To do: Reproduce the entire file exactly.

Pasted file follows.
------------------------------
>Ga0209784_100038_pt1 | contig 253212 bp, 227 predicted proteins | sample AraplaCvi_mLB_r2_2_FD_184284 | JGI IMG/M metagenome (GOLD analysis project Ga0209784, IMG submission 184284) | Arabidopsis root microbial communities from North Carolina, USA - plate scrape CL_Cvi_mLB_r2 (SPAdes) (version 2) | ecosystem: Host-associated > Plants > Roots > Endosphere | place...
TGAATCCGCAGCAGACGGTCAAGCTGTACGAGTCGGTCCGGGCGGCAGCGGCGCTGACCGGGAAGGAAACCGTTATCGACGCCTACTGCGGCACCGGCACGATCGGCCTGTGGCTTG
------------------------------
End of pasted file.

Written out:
>Ga0209784_100038_pt1 | contig 253212 bp, 227 predicted proteins | sample AraplaCvi_mLB_r2_2_FD_184284 | JGI IMG/M metagenome (GOLD analysis project Ga0209784, IMG submission 184284) | Arabidopsis root microbial communities from North Carolina, USA - plate scrape CL_Cvi_mLB_r2 (SPAdes) (version 2) | ecosystem: Host-associated > Plants > Roots > Endosphere | place...
TGAATCCGCAGCAGACGGTCAAGCTGTACGAGTCGGTCCGGGCGGCAGCGGCGCTGACCGGGAAGGAAACCGTTATCGACGCCTACTGCGGCACCGGCACGATCGGCCTGTGGCTTG